photo Magdalena Lutek/ “Nishe”
You were so distant
I forgot you were there at all.
― Rupi Kaur
It’s funny how life is.
How the people you should feel closest to are often the ones furthest away.
photo Albert Watson
I recently had the privilege of hearing Michael Messenger, President of World Vision Canada speak.
When he visits the country of Zimbabwe, the people there will greet him in their native language of Ndebele with, “Saliboni.” (means “I see you”)
To which he’ll respond, “Sikhona.” (means “I am here to be seen”)
“What I love about this greeting is that instead of checking to see how you are, it actually starts by affirming the worth and value that you have as a person.
It’s impossible to say “I see you” and then open yourself up to be seen without recognizing that the person that you’re about to speak to has a right to be there, an inherent worth, an inherent dignity.” — Michael Messenger
What a challenge this is to us in our western world.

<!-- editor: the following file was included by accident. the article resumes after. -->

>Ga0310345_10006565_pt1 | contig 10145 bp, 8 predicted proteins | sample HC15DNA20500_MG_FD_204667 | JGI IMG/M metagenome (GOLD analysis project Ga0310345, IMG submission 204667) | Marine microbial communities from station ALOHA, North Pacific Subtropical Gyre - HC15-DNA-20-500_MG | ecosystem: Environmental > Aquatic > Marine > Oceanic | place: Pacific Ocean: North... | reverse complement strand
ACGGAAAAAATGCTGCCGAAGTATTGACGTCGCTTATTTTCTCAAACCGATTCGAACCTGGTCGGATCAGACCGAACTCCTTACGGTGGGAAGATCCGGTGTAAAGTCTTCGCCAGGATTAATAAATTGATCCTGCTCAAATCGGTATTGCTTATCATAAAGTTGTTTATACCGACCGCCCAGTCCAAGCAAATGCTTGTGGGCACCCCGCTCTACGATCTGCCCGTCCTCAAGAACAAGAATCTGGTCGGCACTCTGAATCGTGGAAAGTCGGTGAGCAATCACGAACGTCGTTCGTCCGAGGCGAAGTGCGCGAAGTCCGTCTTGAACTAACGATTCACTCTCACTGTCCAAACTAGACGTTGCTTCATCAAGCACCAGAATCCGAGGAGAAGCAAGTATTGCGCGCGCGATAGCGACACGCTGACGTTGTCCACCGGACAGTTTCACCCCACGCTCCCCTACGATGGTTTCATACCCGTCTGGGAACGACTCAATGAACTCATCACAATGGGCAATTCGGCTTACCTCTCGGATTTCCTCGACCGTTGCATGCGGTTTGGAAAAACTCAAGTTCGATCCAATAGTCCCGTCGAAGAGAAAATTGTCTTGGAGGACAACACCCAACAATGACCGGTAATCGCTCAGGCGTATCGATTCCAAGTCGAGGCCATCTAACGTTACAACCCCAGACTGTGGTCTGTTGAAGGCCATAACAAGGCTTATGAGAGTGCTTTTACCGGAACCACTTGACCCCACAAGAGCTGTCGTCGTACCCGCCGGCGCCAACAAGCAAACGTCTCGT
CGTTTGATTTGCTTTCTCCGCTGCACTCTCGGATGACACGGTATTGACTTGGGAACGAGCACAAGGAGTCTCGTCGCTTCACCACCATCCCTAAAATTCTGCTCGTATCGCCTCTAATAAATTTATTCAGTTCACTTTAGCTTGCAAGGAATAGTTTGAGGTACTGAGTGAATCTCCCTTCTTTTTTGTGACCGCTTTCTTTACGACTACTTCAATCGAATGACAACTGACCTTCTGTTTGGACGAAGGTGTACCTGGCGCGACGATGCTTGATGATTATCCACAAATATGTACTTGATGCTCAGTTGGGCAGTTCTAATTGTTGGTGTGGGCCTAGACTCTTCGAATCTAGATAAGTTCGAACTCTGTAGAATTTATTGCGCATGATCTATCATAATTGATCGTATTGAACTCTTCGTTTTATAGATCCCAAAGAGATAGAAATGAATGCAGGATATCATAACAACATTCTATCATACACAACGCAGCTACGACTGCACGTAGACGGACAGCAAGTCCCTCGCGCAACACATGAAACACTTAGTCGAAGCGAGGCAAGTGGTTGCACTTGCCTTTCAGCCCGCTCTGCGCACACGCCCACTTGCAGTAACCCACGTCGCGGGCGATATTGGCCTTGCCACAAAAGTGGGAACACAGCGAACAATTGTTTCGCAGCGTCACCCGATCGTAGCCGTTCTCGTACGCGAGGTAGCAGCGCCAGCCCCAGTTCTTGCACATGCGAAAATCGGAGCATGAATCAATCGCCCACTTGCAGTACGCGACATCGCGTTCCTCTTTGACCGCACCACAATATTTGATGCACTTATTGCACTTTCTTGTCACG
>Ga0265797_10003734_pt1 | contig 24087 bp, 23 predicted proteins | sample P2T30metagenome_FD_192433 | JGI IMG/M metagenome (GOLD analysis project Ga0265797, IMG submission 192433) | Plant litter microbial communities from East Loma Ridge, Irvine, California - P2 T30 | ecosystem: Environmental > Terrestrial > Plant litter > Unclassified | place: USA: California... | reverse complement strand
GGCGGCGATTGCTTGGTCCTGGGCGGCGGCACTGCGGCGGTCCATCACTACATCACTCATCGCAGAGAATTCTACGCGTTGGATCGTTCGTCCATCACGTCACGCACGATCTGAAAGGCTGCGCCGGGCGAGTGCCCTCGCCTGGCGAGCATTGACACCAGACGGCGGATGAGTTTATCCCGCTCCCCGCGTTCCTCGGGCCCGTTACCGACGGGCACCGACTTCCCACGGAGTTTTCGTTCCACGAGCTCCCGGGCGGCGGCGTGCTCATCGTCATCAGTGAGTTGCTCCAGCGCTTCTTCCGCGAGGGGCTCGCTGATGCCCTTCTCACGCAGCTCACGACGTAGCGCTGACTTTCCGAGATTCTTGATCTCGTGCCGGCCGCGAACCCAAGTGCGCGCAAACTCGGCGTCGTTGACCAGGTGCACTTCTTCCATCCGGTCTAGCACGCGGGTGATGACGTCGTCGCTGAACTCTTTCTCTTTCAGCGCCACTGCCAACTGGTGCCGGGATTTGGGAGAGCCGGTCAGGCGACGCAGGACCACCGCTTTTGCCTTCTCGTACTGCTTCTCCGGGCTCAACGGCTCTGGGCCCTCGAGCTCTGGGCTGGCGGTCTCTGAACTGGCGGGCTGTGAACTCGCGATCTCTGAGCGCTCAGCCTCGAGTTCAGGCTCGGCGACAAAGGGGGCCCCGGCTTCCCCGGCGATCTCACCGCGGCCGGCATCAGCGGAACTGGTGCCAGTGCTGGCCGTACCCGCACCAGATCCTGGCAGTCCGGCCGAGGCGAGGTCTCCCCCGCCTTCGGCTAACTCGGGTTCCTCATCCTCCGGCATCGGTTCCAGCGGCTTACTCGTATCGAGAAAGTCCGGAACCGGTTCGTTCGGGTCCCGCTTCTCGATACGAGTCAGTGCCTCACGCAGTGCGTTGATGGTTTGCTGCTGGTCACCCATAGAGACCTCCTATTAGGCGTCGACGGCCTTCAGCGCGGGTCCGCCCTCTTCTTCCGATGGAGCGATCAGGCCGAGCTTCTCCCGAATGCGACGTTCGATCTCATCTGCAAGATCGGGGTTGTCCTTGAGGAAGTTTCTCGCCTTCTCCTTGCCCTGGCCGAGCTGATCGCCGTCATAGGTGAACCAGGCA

The idea of truly stopping to “see” someone when you interact with them
to make the effort to connect and engage with them on a deeper level is something we rarely do.
I truly believe the people of Zimbabwe have something great to teach us –
when interacting with others we too need to say “Saliboni”
value their presence
and “see” them.
# life lessonImage: artsy.net
photo Gina Vasquez
Birds with broken wings
often try to help each other
— Matt Baker
photo Tim Walker
When you go in search of honey you must expect to be stung by bees.
— Joseph Joubert
photo by Man Ray
Why do you keep me in a frame that’s too small?
Image via: Pinterest